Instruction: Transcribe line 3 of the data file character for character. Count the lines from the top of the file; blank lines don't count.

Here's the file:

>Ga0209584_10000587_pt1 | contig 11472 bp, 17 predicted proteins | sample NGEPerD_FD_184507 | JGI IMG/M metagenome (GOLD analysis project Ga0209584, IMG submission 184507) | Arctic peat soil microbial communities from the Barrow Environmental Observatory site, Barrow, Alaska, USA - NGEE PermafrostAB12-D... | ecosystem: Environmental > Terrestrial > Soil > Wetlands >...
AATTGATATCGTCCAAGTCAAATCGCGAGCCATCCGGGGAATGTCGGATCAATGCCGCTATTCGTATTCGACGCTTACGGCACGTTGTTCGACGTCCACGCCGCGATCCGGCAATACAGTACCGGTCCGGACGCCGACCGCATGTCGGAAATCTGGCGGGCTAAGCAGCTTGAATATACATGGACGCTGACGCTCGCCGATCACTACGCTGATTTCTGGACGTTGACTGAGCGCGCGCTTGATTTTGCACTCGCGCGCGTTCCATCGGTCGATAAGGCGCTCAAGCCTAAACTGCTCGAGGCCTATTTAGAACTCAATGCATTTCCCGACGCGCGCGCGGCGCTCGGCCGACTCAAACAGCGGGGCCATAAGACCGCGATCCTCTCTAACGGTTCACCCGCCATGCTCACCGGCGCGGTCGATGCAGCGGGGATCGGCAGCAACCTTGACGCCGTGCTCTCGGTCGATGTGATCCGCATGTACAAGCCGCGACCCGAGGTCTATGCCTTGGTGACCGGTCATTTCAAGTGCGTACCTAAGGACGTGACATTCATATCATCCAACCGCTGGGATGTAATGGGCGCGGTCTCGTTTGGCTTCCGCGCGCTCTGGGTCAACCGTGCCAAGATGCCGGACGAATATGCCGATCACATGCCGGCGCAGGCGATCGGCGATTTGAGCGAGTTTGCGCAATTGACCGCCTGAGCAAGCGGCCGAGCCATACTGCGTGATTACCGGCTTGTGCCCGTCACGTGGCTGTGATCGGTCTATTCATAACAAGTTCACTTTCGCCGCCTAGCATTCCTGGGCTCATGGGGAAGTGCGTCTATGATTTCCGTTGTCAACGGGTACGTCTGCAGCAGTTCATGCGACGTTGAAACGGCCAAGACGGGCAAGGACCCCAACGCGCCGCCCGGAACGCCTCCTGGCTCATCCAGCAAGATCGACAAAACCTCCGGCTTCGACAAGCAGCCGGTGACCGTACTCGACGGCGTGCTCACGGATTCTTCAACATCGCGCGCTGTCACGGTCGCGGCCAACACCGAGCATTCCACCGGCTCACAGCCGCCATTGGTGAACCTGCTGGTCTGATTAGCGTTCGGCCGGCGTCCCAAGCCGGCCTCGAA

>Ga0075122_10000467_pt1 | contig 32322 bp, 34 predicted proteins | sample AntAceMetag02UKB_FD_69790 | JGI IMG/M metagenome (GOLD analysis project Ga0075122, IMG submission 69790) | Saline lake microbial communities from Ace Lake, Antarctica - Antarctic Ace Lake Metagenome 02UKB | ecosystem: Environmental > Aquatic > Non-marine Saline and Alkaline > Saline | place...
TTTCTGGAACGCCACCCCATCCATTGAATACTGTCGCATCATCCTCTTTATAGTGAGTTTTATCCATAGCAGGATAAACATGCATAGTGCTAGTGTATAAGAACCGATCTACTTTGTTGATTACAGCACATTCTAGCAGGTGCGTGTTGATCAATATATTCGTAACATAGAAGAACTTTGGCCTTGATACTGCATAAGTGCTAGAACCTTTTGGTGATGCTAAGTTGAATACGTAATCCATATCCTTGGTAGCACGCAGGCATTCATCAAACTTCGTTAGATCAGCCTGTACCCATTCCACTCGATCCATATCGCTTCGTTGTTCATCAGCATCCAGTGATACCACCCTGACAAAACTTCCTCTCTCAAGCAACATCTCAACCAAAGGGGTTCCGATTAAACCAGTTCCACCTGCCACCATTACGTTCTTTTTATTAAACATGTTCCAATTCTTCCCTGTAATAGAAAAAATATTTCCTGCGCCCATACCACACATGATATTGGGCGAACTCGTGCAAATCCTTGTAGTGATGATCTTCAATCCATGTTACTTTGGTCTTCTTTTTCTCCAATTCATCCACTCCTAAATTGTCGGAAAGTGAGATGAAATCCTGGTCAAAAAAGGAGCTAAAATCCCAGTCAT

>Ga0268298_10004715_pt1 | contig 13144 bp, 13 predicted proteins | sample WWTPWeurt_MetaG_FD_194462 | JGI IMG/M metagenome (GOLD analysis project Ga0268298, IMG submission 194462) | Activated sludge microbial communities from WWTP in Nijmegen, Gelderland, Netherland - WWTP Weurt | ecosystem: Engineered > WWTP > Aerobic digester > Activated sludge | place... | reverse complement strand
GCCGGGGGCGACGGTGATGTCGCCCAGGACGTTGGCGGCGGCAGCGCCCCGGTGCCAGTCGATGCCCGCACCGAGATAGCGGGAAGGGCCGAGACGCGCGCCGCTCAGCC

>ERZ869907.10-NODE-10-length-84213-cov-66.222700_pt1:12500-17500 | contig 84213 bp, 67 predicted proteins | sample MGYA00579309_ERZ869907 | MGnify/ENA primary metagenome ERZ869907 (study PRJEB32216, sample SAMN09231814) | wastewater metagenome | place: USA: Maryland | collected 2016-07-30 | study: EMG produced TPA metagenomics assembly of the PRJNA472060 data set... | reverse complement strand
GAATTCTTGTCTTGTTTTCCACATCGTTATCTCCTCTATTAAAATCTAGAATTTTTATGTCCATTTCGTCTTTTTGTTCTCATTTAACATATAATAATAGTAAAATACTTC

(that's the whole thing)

>Ga0075122_10000467_pt1 | contig 32322 bp, 34 predicted proteins | sample AntAceMetag02UKB_FD_69790 | JGI IMG/M metagenome (GOLD analysis project Ga0075122, IMG submission 69790) | Saline lake microbial communities from Ace Lake, Antarctica - Antarctic Ace Lake Metagenome 02UKB | ecosystem: Environmental > Aquatic > Non-marine Saline and Alkaline > Saline | place...